Perhaps no other of Barcelona’s neighborhoods better explains where the city comes from and where it is going than Poblenou. Poblenou is an old industrial district that is constantly changing, with its personality outlined by charming smokestacks that are scattered throughout the area. Here we explore 10 of the unmissable things to do and see in Poblenou.
Rambla del Poblenou is the cornerstone of social life in the neighborhood. It offers a multitude of ways for visitors to enjoy themselves – the street boasts several restaurants, bars, cafes and small shops for those who want to stroll the day away in a relaxed atmosphere. Try delicious tapas at El 58, stop by for a good pint of local craft beer at Cervecita nuestra de cada día or buy yourself a refreshing Horchata at popular Horchateria El Tío Che. New and old shops await, as do marvels like the sculpture A L’Adolescent or the modernist building at number 102, designed by a disciple of Domenech i Muntaner. Stroll down Poblenou’s Rambla enough and you may even reach the seaside.
Visit the beach
Bogatell beach is Poblenou’s natural gateway to the Mediterranean waters and the best beach for those looking to enjoy a more familiar atmosphere than the other city beaches offer. In off season time, the windy autumn gives way to kite surfing practice. Three slender 23-meter light towers, named Taure, Piscis and Aquari, overlook the beach from behind the boardwalk. Another neighboring sand stripe, Mar Bella beach, has a nudist area and is considered gay friendly, and hosts the Circuit festival summer beach parties.
Full of fantasy, every element of Parc Central del Poblenou is highly decorative, including the square dedicated to Sardana (a traditional dance), or the surprising crater, the Well of the World. The prestigious architect Jean Nouvel, whose vision was to create an island of peace and nature within the city, stated that the rightful inauguration should have been done later, when the flora had fully grown. Now having reached its peak of beauty, the space now includes the MUHBA Oliva Artés museum. Whatever you’re interested in, the park is well worth a visit.
Visit The Ancient Poblenou Cemetery
With so many sculptural and architectural splendors, cemeteries quickly become something more than a traditional scene to mourn the deceased. That is exactly what has happened with the Cementiri del Poblenou, also known as Cementiri de l’Est, the oldest cemetery in Barcelona. Through the numerous gorgeous, creepy statues and the cemetery’s associated ghost stories, the unsettling tragedy of death can be felt. Guided visits take place every day to unveil the historic and artistic legacy of the cemetery.
Passatge Mas de Roda is a good start for a walk, with its factories turned to lofts, before continuing to the Dr. Trueta and Ciutat de Granada street junction to earn a perfect view of the smokestack and tower, remnants from Can Gili Vell flour industry. Two squares deserve a visit; Bernat Calbó and Plaça de Prim, the most emblematic square in Poblenou.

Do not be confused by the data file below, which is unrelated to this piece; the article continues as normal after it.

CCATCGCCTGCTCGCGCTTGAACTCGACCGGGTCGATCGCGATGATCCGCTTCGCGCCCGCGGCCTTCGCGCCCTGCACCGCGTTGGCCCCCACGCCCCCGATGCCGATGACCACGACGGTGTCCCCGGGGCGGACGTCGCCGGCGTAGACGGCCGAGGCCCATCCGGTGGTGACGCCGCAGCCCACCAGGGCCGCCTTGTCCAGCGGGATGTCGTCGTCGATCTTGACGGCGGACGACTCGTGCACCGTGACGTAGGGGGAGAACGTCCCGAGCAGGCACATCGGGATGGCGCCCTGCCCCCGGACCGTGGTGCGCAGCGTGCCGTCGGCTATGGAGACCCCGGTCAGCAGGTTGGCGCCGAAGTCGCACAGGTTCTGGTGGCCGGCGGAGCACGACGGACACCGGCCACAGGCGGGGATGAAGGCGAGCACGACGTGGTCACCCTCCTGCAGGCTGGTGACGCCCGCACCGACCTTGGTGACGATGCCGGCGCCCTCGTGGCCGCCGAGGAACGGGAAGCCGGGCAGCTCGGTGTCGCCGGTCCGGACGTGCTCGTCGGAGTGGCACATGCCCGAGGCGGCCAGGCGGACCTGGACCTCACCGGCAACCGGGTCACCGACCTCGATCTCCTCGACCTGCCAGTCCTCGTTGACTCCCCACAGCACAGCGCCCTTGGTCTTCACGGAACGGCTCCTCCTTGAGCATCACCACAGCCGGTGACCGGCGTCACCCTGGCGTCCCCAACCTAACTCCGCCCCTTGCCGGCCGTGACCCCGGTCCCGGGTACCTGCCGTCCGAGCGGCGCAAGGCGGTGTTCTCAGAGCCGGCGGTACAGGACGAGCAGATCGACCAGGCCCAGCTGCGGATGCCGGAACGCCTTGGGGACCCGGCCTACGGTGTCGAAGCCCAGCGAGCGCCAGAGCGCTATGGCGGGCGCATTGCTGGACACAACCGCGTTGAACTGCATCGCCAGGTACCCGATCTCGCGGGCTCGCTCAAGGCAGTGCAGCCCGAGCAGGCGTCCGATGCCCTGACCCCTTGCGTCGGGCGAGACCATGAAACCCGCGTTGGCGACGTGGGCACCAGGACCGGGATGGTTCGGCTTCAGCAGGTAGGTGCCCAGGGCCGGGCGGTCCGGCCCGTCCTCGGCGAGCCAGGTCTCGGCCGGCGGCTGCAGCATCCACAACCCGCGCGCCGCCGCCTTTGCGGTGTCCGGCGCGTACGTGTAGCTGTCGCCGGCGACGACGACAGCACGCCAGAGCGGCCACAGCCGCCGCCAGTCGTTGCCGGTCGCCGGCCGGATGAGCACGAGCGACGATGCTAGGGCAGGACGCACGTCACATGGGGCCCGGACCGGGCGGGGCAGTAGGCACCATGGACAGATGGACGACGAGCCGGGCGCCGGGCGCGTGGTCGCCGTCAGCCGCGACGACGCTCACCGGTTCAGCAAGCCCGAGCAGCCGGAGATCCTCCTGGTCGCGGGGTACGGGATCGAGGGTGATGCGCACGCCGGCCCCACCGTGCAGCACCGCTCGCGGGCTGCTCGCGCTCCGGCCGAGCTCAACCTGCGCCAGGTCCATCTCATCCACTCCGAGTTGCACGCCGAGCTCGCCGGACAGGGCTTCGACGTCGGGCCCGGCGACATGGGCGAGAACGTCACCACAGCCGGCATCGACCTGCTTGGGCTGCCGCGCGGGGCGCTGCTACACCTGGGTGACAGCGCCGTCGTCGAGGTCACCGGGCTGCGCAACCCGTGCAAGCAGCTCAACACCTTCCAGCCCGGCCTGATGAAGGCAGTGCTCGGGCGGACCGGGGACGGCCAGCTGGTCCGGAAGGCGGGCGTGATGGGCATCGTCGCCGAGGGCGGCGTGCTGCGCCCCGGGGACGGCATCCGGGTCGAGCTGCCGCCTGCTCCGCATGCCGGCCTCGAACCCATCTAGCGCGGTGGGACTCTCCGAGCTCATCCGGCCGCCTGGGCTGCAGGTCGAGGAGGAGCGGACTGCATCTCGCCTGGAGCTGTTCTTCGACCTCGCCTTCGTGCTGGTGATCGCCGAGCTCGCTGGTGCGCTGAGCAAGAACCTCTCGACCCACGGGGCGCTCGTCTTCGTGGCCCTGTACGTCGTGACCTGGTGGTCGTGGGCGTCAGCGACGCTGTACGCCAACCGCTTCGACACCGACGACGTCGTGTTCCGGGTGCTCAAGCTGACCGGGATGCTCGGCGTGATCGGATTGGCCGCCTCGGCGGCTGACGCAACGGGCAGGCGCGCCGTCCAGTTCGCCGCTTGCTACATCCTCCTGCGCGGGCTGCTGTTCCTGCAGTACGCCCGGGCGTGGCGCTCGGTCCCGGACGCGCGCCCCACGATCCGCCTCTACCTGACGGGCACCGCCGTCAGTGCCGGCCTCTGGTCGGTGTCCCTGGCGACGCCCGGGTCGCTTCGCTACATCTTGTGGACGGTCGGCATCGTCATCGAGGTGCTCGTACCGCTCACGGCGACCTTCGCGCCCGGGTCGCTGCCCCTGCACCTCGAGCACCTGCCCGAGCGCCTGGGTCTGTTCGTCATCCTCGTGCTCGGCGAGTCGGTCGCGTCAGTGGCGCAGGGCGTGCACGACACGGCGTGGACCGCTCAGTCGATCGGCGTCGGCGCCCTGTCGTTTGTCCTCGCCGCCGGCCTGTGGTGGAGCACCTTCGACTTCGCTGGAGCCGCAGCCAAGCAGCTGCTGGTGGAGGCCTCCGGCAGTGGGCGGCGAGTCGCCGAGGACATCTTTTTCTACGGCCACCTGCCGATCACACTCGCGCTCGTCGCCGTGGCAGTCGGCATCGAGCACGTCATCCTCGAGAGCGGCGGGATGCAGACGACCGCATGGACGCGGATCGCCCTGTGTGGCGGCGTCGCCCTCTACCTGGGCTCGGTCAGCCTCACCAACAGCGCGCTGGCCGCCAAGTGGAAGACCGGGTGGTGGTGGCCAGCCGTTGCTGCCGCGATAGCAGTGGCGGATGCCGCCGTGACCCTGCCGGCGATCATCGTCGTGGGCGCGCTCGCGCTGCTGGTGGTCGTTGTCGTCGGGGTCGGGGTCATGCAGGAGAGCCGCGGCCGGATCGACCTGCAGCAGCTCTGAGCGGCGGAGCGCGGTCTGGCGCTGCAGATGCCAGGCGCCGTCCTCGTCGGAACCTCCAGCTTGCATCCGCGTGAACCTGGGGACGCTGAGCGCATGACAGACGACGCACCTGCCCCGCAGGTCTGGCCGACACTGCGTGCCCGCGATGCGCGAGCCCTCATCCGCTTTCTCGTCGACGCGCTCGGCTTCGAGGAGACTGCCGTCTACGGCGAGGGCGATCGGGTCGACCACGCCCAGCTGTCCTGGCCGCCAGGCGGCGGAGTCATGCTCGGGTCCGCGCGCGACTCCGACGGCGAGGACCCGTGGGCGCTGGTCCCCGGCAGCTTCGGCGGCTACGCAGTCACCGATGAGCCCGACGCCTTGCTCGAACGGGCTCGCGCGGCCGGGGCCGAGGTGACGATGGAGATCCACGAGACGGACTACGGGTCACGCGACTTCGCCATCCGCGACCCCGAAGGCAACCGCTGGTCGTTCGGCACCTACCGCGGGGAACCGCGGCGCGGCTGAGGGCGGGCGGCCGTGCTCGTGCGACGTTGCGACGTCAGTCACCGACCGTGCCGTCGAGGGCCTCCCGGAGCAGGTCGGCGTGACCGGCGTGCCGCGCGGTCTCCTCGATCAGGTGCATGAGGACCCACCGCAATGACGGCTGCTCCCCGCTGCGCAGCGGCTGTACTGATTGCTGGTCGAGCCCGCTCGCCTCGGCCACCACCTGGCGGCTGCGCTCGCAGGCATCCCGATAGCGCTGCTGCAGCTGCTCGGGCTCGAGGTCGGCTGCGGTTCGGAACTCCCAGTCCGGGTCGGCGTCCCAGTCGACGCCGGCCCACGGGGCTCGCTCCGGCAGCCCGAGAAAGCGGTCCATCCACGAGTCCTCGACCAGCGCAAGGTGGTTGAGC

Poblenou’s Festival is the time of year when the neighborhood dresses up and heads out to show off its identity to Barcelona and the whole world. Festa Major del Poblenou is a festival where, more than anything else, the Poblenovins remember what it means to live in the district. In addition to neighborhood pride, there’s room to celebrate life – with popular street dinners, live concerts, dancing demons and firework-spitting dragons, street markets and much, much more.
Experience the live music scene
Poblenou is a quarter where avant-garde live music is very much present. Small but solid Rocksound is greatly respected in the music world due to the fact it offers nothing but rock, often with prominent international names playing gigs at the venue. In addition, Ultra-Local Records, a record store offering a free concert every Friday, and Sala Ramona, a place where top musicians open their rehearsals to the public, are worth checking out.
Dive into the culinary delights of Poblenou
If you are looking for a local, traditional dining experience, head to Monopol at Rambla del Poblenou 74. Their ‘combo’ breakfast, brunch and lunch all offer great value for money, along with original tapas and a good selection of wines. The apple pie, compote and cupcakes are homemade and definitely worth a try. If you fancy a good burger, head to Timesburg Poblenou. The burgers and homemade fries are delicious and the service is rapid and friendly. If you’d rather dine in a quieter setting, look into booking a table at Can Bigotis, a charming local restaurant located nearby Bogatell beach. Good pizza has also found its way to Poblenou and one of the places to be recommended is Madrelievito, where pizzas are cooked true to the Neapolitan tradition in a wooden oven.
Palo Alto market set the stakes high from its very beginning, making it pretty clear it was going to garner much attention from visitors. The buzzing market is an ideal place to have a good time and works well as a day out for families. A perfect environment for cultural and upcoming design trends to blossom, designers from established and upcoming local brands exhibit their works here, alongside concerts and lots of food trucks.
Poblenou Urban District is the leading creativity hub in Barcelona. L’Escocesa creation center and a myriad of small galleries and studios make this place a abundant in artistic expression. Once a year, during March, the Poblenou Open Day has the workshops of different artists open to the public, concentrating allowing visitors to explore music, conferences, interaction and street food.